15 June 2013

Breeze and Buttons

We are made for love; we don't survive without it. It is a law of nature as compelling as any other we might name. That is true not just of human beings, but it is especially true of us. Love allows us to grow and thrive as nothing else is able to do. It is, in fact, the key to authentic humanity. Today I am feeling personally grateful for all those who have served to help allow me to thrive. I am certainly feeling gratitude to and for the God who holds me securely in his hands as I lay down to rest or who is unfailingly present as I "run about" my daily routine. Despite the fact that I have written about chronic illness recently, I want to be very clear that because of the steadfast love people have given me (and taught me to receive!) it is not illness that defines my life but an overflowing of love which has brought me to abundant life in Christ.

Despite scars brought from fending for himself, Breeze (who is just 10 days old) knows love and the life in him is beginning to allow him to be the frisky young foal we expect. There is abundant life in him waiting to pour out and mature and we see signs of it as he approaches his groomer to play. In the above video (which I thought was adorable and hope you will also like!), from a raft of gifts Britons sent him, Breeze, the orphaned horse selected Buttons, the four foot Teddy bear to cuddle with; he loves to do so especially when his caregivers are out of the ring temporarily.

I recall that there used to be a group of conservative Catholics who used to spell love "luv" in order to denigrate those of us who spoke regularly of God as love-in-act or who proclaimed God's unconditional love, expressed in mercy and forgiveness. Today we can find a similar cynicism in online broadcasts that condemn what they denigratingly (and inaccurately) refer to as "the Church of nice"; they seem to believe Christians actually win peoples' hearts by preaching hellfire, eternal torments, and the loss of their souls. (And who, of those who do not believe in God or find some of the parodies once (or still!) taught, would actually believe in these or find them compelling?) I am disgusted by a lot of this because time and again Jesus told us not to be afraid and reminded us repeatedly of God's faithfulness and love; he never seemed to motivate people with fear --- I believe he was surely an astute enough psychologist to know that doesn't really work. In any case it was not the message he proclaimed with his life and death. It was not the message of parables which invited people to enter the story of God's Kingdom any place they could. Instead he proclaimed this unique Kingdom, the reign of a God whose faithfulness and love (God's very self) was undisputed and would never be ultimately defeated, whose dominion would be established in the face of sinful death in all of its forms and degrees.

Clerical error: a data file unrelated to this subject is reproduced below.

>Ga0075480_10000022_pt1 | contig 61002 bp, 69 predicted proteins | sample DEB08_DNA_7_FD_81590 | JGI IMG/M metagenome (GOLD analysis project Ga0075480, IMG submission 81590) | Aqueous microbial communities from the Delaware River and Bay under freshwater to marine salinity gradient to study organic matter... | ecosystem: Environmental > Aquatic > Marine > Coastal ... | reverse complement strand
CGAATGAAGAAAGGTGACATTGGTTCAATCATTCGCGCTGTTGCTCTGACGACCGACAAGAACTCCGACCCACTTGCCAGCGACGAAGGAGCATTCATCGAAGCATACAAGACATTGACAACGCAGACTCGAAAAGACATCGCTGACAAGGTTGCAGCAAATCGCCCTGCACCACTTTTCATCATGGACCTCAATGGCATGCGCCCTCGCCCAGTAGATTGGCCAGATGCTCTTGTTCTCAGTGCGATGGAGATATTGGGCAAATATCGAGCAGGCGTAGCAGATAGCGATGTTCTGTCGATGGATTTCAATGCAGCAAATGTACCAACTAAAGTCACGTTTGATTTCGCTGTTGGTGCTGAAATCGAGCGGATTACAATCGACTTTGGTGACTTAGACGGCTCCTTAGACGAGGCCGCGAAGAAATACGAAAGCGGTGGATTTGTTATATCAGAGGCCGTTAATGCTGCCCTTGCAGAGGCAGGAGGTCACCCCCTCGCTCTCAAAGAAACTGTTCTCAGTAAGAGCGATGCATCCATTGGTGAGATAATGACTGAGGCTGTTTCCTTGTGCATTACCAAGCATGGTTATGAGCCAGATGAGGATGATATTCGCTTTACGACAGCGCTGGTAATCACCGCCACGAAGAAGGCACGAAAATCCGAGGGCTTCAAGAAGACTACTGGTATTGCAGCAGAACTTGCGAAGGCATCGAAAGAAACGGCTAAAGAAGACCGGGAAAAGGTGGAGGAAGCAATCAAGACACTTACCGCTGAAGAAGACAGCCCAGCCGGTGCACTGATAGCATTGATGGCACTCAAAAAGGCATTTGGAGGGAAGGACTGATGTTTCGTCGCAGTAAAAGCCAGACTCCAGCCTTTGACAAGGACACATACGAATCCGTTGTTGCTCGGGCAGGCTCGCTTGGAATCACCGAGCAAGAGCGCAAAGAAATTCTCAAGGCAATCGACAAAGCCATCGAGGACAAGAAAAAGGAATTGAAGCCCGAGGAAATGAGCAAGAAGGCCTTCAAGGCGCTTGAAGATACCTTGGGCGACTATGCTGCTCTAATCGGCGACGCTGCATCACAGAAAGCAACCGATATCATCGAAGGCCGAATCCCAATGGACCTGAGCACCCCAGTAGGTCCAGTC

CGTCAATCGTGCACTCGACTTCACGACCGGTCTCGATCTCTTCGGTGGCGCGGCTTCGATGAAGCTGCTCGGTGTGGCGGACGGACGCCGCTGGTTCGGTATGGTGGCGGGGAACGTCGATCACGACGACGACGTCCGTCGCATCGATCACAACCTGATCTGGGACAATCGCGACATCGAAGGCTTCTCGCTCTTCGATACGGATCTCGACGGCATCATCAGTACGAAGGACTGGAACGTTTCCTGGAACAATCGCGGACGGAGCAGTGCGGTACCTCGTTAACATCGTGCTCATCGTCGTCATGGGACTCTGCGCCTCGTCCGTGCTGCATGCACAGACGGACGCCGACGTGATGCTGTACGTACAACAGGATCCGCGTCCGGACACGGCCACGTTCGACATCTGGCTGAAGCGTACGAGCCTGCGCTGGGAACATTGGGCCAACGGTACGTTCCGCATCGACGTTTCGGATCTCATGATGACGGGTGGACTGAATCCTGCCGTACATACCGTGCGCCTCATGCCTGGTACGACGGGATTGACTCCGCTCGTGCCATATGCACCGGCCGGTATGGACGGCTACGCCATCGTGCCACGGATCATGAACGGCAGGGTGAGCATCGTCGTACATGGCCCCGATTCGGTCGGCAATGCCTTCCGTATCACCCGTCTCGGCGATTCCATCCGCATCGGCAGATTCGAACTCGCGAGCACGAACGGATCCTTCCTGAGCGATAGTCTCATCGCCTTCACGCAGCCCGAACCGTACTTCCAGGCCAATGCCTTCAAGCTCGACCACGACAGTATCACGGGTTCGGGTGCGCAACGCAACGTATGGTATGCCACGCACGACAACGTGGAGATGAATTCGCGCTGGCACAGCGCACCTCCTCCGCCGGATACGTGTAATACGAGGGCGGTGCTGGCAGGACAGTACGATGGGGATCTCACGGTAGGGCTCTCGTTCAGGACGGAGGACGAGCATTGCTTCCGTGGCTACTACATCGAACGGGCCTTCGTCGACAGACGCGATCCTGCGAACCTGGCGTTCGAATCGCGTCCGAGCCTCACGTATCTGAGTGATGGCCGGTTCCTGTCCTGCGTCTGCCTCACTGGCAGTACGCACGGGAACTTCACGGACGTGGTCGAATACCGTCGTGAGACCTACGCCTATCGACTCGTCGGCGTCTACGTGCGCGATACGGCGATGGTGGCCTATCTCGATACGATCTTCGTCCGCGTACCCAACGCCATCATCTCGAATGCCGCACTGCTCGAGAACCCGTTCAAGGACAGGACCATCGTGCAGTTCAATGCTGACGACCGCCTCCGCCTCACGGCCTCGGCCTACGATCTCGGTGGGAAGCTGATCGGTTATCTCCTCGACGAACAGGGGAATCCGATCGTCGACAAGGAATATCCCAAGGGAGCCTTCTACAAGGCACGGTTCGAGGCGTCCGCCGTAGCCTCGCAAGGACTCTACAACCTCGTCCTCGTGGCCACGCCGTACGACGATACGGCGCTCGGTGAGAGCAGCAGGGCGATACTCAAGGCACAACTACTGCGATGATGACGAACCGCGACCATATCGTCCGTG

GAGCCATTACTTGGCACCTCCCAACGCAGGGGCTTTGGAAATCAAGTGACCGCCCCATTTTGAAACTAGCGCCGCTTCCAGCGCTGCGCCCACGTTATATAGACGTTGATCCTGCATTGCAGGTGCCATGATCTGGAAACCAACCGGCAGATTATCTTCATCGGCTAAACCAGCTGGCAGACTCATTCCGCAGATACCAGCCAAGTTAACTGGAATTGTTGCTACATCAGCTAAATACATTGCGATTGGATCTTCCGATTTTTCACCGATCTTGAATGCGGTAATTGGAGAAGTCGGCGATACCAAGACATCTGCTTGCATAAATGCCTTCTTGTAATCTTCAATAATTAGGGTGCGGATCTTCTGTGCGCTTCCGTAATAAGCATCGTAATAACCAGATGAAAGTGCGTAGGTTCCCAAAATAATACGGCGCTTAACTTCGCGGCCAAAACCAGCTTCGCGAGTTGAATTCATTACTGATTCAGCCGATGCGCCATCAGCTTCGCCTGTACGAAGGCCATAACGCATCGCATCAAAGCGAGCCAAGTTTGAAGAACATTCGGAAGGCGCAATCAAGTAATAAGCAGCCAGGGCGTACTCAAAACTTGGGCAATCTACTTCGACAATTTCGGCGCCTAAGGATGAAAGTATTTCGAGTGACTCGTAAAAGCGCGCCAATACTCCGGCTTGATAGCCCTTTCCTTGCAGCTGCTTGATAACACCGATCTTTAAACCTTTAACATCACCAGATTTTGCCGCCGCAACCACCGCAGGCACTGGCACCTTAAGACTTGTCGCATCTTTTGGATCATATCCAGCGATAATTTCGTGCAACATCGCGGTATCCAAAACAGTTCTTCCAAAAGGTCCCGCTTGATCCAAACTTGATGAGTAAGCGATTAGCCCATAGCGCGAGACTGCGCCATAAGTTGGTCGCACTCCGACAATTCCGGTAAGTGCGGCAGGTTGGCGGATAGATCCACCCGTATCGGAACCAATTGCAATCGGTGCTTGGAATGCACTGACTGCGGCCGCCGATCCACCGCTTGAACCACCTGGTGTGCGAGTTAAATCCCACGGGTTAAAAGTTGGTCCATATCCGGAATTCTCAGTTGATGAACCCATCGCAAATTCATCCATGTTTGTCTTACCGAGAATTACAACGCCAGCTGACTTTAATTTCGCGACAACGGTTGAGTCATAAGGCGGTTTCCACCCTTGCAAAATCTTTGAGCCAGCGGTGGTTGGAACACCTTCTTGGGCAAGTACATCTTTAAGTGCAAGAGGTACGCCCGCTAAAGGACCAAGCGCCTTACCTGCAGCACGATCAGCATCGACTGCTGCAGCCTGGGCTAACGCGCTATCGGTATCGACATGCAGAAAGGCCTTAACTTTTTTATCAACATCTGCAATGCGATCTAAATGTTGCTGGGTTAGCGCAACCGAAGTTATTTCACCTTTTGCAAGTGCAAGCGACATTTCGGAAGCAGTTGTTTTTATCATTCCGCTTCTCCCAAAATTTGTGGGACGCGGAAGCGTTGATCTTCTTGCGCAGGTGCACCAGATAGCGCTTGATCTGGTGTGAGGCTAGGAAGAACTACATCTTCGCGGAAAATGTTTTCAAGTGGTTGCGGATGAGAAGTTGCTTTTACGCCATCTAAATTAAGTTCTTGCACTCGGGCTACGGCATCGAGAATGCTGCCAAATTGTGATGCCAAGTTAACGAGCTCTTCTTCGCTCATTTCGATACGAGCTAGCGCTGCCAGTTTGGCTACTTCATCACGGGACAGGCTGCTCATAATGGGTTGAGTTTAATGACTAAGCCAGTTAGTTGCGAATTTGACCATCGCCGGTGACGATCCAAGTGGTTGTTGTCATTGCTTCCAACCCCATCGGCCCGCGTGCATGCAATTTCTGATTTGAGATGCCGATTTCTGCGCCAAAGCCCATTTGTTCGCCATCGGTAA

We are made for love. We cannot survive much less thrive without it. It is the power in our cosmos that sets all things to right, which brings a justice we can hardly imagine with our puny minds and self-centered hearts. It is a law of nature deeper and more compelling than any other. Some may denigrate it or trivialize it as "luv," label it mere sentimentality or even brand it as effeminate, but even a  young foal like Breeze is aware of it on some level just as he is coming to know the life stirring in himself as a result of it. This is the law written on our hearts and I thank God for it and for those who help it to be fulfilled in us.